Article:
A: Fluid build-up can cause swelling in the extremities when circulation has been impaired or weakened if some degree of peripheral neuropathy has started. This is evident with diabetes when it has been long-standing with variable blood sugars. I would suggest you revisit your lifestyle so that your food and activity levels are truly healthy, and bring this to your physician's attention. Drink plenty of water and eat lots of veggies, getting 30-40 grams of fiber per day. Do what you can to help re-balance your system so you are not dependent on a diuretic, which may be prescribed for you in the short run.
Q: Is there any risk to having type 2 diabetes while being pregnant?
A: With pregnancy, the focus is to keep the mother in a bit tighter control, and this has to be done w/insulin, as oral medications would cross the placenta into the fetus. The risk to the unborn child would arise as a result of uncontrolled high blood sugars. When you already have diabetes - as opposed to gestational diabetes diagnosed at 28 weeks - you may be put on a more controlled diet pattern from the beginning, meaning morning carbs are monitored more closely, with the morning often smaller intake, especially in the last trimester. This often depends on your blood sugar levels and the goals set. As the fetus develops, 25-28 weeks, the goals may be as “tight” as 110 mg/dl 1 hr post meal, or 120 2hr post meal, and around 90 fasting every am. In my experience, women become very motivated to be disciplined, follow patterns that control carbs, and accept insulin as the assist to be changed as needed to stay in range. Your physician should give you clear guidelines for management. There’s much published literature as well on diabetes and pregnancy. There are many healthy, normal weight babies born to mothers with diabetes. It is not a given that your child will develop diabetes; it is most important you instill good lifestyle habits from the beginning.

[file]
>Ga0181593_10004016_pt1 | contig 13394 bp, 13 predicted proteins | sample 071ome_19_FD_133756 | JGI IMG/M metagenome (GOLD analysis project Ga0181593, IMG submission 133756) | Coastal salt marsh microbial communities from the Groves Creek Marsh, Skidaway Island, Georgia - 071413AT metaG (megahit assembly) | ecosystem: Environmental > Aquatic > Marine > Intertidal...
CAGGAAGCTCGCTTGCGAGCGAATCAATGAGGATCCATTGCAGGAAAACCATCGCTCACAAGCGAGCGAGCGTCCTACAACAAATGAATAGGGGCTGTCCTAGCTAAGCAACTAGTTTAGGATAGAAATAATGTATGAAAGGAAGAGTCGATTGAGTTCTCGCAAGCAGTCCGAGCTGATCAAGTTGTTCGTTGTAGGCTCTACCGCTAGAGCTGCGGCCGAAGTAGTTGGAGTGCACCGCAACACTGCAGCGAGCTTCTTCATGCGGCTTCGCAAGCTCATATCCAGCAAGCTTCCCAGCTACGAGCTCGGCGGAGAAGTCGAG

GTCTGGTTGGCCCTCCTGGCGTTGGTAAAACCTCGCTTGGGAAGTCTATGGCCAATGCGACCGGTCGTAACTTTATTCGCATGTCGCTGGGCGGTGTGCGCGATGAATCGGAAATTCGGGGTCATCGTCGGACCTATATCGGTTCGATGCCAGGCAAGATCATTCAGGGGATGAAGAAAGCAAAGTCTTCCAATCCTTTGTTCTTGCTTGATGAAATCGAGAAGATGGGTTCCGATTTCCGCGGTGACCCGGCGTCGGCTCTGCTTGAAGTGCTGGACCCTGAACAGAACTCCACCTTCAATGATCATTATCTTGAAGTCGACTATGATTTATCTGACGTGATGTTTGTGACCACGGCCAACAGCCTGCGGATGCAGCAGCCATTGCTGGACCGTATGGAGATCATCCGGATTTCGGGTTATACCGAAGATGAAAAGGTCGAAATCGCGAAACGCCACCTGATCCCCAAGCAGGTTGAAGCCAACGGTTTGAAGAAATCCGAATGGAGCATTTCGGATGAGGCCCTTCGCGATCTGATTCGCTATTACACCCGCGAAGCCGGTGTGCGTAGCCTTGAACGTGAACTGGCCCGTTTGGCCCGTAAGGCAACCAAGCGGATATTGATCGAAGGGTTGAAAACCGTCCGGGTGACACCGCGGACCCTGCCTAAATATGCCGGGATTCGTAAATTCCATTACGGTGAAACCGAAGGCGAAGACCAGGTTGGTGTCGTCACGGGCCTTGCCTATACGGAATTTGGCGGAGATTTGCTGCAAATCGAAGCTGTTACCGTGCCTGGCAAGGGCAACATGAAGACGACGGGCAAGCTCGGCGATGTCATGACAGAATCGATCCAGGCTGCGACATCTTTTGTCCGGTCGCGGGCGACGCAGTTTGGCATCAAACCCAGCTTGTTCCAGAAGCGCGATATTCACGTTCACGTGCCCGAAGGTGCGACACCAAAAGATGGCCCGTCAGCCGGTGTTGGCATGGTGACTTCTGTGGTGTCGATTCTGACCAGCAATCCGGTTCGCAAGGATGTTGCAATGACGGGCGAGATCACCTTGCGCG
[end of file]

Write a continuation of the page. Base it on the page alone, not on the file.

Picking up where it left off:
Q: Is it possible that diabetes can make someone smell like they have been drinking alcohol?
A: When people are ketotic, they can smell like alcohol. This means fat is breaking down at an undesirable rate to supply fuel for the body. This is more often seen in people with very elevated blood sugars. There could be other digestive malfunctions going on.
Q: How does protein get into the urine?